Unlocked: Deep Water Soloing the Cliffs of Swanage

Lena Drapella, Tom Livingstone and Ben Corbey discovering the climbing potential of their backyards fresh out of lockdown

Feature type Story

Read time 6 min read

Published Jun 26, 2020

Author Lena Drapella

Photographer Lena Drapella

Lena Drapella
Lena Drapella A UK based commercial photographer, Lena can often be found climbing, skiing, surfing or glued to a screen with an editing software. She’s a passionate advocate for environmental progress from carbon offsetting to a circular economy.

‘Watch me!’ I heard Tom’s piercing shout 30 meters above my head. I could just about see his pumped arms and gritted teeth; he was about to enter the crux. Little pebbles and sand fell on my helmet as I anticipated the worst. Was the gear going to hold?

If you asked us four months ago what adventures we had planned, Tom [Livingstone] would be getting sunburnt on unclimbed peaks in Pakistan, while I’d be dreaming of a documentary shoot in Israel. If you were to ask us the same question two months ago, we’d probably be crazy to consider leaving the house due to the COVID-19 pandemic.

Fast forward to now and climbers are finally allowed to emerge from the shadows of their home built boards. Ironically we were forced to stay inside it what must have been one of the longest windows of good weather window in the UK in recent history. You could feel the discomfort and disbelief in peoples’ voices, ‘still no rain?’ At least it brought some diversity into the famous weather small talk.

The chains were unlocked though. While we considered the options to make the most of our new partial freedom, we had a few factors to consider. We needed something local, with safe but challenging climbing and an option to avoid the crowds. Swanage was the perfect option. With its classic deep water solo lines, ideal for the sunny days our decision was made.

Whilst packing, I glanced at my photography equipment. Ropes, ascenders, belay seat and camera had all collected a layer of dust; not something they were ever used to previously. The chances of a photoshoot were slim – it was just the two of us. ‘I can always leave it in the car’, is how I justified my decision as I stuffed the extra kilograms into an already full bag.

Approaching the crag, I wondered if my comfort zone had shrunk over the past few months; I felt as rusty as the stake we were about to abseil from into the unknown. Swanage abseils are not for the faint-hearted – the unique combination of loose rock, vegetation and sand keeps you on edge the whole time. I’ve never really been a fan of this rock – until I saw the Lean Machine Wall. It’s rare to see a sea-cliff as steep and sustained yet well protected.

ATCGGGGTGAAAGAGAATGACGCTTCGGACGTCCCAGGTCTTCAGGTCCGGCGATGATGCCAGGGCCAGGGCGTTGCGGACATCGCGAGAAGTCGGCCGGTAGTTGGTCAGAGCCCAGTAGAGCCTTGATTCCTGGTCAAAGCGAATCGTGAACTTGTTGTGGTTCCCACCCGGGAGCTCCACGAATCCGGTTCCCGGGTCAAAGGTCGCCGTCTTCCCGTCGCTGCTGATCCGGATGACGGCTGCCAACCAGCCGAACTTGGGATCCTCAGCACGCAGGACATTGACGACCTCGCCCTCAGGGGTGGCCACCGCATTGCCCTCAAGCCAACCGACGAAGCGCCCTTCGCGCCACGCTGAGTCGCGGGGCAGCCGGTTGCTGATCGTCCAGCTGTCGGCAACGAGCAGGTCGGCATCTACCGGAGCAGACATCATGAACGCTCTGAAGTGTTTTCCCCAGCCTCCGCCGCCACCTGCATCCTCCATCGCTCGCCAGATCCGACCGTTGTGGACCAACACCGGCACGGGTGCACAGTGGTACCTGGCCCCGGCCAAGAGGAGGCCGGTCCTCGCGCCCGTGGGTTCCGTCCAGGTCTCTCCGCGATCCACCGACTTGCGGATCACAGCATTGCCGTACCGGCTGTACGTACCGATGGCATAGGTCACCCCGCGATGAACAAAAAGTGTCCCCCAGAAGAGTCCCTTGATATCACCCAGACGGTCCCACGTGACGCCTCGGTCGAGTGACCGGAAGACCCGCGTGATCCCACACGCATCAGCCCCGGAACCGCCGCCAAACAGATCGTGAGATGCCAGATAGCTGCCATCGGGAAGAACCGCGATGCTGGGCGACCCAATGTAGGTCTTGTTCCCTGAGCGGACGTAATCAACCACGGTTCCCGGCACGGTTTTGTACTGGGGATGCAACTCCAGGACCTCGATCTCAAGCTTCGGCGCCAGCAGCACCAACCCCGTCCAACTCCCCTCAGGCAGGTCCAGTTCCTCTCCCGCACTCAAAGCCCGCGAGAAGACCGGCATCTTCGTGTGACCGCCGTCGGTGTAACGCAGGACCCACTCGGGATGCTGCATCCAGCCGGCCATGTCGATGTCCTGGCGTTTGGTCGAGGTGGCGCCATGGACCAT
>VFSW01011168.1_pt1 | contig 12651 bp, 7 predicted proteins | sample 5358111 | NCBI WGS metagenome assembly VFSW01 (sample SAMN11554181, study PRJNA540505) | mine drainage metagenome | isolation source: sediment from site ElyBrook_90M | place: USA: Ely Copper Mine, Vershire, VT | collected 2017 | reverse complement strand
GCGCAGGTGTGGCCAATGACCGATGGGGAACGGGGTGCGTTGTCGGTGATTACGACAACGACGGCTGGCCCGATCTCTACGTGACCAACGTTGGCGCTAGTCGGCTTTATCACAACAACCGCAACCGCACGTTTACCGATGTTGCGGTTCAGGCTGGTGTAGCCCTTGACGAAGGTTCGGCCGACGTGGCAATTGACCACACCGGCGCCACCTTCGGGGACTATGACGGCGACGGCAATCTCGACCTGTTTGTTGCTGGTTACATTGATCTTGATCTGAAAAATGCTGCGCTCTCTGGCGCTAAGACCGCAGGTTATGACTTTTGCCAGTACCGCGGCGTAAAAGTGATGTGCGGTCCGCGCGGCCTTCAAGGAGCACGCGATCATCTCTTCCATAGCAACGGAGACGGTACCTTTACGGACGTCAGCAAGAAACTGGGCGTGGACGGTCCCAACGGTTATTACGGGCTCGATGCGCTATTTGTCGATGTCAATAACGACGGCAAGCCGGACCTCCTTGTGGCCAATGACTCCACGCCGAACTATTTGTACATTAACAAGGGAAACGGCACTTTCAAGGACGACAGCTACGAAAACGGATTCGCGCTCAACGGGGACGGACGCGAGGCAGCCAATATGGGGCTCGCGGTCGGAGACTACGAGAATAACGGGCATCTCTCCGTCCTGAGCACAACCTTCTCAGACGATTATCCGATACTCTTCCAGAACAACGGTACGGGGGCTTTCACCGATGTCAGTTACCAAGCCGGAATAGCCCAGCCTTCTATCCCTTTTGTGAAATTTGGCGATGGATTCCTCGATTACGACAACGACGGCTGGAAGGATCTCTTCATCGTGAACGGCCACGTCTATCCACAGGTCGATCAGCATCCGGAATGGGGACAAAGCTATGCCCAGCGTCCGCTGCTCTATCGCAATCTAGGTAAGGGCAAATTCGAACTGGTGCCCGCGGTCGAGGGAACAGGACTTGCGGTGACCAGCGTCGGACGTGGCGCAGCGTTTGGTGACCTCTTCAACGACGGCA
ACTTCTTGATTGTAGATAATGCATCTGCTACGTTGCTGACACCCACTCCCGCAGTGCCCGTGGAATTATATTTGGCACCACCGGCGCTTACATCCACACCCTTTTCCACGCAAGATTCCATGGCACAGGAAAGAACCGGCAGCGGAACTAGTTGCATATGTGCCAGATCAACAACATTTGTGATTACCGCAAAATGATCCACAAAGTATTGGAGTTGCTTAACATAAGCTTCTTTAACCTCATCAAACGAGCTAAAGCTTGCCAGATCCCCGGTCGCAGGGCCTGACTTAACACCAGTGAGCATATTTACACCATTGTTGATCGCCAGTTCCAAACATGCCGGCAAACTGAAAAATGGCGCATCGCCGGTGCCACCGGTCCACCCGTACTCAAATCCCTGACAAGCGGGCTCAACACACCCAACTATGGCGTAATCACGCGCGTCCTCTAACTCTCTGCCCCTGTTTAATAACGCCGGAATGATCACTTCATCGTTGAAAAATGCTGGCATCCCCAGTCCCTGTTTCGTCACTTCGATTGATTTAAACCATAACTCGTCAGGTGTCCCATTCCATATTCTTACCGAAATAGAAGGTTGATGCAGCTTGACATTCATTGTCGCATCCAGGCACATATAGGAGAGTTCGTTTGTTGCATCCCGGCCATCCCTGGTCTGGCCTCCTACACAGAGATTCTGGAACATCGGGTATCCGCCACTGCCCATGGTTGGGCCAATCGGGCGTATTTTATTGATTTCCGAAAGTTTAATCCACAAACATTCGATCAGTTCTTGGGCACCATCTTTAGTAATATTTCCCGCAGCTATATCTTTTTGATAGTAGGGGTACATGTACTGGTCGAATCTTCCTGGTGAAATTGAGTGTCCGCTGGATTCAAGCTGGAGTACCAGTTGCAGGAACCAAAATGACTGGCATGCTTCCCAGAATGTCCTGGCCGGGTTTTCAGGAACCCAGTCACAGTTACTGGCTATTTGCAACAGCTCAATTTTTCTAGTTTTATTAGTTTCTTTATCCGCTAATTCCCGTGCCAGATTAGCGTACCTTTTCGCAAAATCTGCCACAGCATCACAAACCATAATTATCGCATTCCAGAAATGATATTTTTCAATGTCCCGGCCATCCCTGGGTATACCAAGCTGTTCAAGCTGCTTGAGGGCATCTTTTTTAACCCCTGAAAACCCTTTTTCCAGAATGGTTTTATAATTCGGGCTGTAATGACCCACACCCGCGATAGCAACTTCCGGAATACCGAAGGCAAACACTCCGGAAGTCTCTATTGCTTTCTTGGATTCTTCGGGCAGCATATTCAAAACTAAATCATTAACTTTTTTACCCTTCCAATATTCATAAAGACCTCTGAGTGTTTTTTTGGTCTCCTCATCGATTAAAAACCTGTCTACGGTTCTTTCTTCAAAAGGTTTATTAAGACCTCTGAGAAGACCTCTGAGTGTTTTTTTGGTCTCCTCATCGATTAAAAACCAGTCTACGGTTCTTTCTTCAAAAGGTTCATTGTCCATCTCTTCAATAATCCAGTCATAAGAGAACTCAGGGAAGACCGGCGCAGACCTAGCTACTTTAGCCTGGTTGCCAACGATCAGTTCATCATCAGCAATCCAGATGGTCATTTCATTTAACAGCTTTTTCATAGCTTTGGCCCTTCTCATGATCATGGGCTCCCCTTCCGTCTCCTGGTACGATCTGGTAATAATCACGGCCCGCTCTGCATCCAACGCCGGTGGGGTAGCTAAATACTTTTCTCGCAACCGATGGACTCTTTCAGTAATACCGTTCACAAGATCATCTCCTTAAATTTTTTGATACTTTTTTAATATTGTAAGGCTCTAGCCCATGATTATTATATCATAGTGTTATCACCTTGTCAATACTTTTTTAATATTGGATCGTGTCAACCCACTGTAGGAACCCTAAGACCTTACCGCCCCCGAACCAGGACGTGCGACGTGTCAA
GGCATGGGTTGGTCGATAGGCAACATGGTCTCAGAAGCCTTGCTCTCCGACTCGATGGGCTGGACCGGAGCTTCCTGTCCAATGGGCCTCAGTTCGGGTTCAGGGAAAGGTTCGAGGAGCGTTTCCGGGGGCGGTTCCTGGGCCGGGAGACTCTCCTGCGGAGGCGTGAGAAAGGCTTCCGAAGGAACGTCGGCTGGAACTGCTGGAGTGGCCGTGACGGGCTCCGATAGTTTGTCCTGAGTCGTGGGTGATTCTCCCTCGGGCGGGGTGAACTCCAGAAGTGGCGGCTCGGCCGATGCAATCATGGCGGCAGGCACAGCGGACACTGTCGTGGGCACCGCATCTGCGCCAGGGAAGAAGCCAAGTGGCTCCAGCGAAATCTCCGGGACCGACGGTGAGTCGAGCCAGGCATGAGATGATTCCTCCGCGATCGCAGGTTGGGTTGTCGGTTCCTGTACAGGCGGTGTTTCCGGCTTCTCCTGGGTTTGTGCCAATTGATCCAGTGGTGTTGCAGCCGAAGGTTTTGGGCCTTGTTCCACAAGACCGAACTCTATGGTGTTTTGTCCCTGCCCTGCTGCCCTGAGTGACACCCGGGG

Tom quickly set his objective: The Roaring Boys (E6 6b). He opted for a flash attempt, as to our knowledge it hadn’t had any recent ascents. He abseiled down to replace an old thread and brush a few holds, though the steepness of the wall made it a difficult task. A moment later, armed with two sets of wires and a selection of cams, he set off.

About 60 minutes in, Tom was finally committed to leave his rest position and set off to climb the last five meters which looked to be the crux. I heard a distinctive ‘Watch me!’ as if my neck didn’t remind me what I’d been doing that for the past hour. Woosh! I felt the wind on my face as I flew effortlessly up the wall. He fell off, but thankfully the gear stayed in place.

The next day, we abseiled off again. This time we had company – there were a few familiar faces on the route next to us as well as a photographer friend at the top. It was a much hotter day, and not without worries, Tom tied in yet again. An hour later I could just about hear his voice ‘I’m safe, Lena!’ I tied in.

I felt about as rusty as the stake we were about to abseil from

This evening I couldn’t stop thinking about the route. I simply couldn’t leave Swanage without photographing it. We managed to convince a local friend, Ben Corbey, to join us next time for a photoshoot. As the wall doesn’t come into shade until late afternoon, we decided to start the day with some deep water soloing. Ben had unfinished business with the route called The Vanishing which, until that day, he’d never found dry. The route is graded at a 7a+ but it is said to be anything between 6c and 7c, depending on conditions and your ability to climb upside down.

Ben and Tom disappeared into the depths of the cave while I aimlessly spun left and right, free-hanging on the rope unable to steady myself. ‘I should have set up an extra rope’ I thought, waving my arms and legs with full trust in my anchor, hoping  to face the action for at least a few seconds. The route looked like nothing else I’ve seen. Starting deep inside the cave it welcomed the climbers with a tricky boulder problem, followed by a technical arete. After gaining some significant height, it then traversed through a bizarre chimney like formations towards the light in the opening. It was a close fight, but both Ben and Tom managed to send it, celebrating the battle with a compulsory jump from the top.

Until recently, I didn’t believe there was much more to Swanage than Dancing Ledge. Being able to experience and photograph routes like The Surge Control,  The Roaring Boys and The Vanishing proved that even local places, which you have visited multiple times before, can have a lot more to offer. It draws me to the conclusion that adventure is less dependent on the location and more on the character, psyche and good company. So rather than asking ‘where?’, perhaps the questions should be ‘who with?’

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